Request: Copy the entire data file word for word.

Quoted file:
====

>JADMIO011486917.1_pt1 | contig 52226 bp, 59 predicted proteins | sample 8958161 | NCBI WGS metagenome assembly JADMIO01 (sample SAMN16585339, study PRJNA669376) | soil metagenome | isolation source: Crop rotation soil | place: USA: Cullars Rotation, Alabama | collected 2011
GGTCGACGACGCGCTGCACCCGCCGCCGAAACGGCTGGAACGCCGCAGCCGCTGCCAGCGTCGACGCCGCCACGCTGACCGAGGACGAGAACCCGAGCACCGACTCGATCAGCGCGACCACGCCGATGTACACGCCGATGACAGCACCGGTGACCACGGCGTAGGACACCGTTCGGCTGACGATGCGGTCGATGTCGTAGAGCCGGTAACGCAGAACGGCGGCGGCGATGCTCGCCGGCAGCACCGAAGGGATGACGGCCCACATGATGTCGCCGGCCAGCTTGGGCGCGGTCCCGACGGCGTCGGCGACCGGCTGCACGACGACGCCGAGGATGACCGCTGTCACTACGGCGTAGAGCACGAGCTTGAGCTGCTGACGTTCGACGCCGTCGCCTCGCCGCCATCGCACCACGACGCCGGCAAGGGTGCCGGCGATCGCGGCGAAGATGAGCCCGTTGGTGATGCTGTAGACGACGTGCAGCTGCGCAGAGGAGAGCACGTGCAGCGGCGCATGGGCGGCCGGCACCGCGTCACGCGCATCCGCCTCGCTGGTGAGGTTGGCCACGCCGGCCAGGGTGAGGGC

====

>JADMIO011486917.1_pt1 | contig 52226 bp, 59 predicted proteins | sample 8958161 | NCBI WGS metagenome assembly JADMIO01 (sample SAMN16585339, study PRJNA669376) | soil metagenome | isolation source: Crop rotation soil | place: USA: Cullars Rotation, Alabama | collected 2011
GGTCGACGACGCGCTGCACCCGCCGCCGAAACGGCTGGAACGCCGCAGCCGCTGCCAGCGTCGACGCCGCCACGCTGACCGAGGACGAGAACCCGAGCACCGACTCGATCAGCGCGACCACGCCGATGTACACGCCGATGACAGCACCGGTGACCACGGCGTAGGACACCGTTCGGCTGACGATGCGGTCGATGTCGTAGAGCCGGTAACGCAGAACGGCGGCGGCGATGCTCGCCGGCAGCACCGAAGGGATGACGGCCCACATGATGTCGCCGGCCAGCTTGGGCGCGGTCCCGACGGCGTCGGCGACCGGCTGCACGACGACGCCGAGGATGACCGCTGTCACTACGGCGTAGAGCACGAGCTTGAGCTGCTGACGTTCGACGCCGTCGCCTCGCCGCCATCGCACCACGACGCCGGCAAGGGTGCCGGCGATCGCGGCGAAGATGAGCCCGTTGGTGATGCTGTAGACGACGTGCAGCTGCGCAGAGGAGAGCACGTGCAGCGGCGCATGGGCGGCCGGCACCGCGTCACGCGCATCCGCCTCGCTGGTGAGGTTGGCCACGCCGGCCAGGGTGAGGGC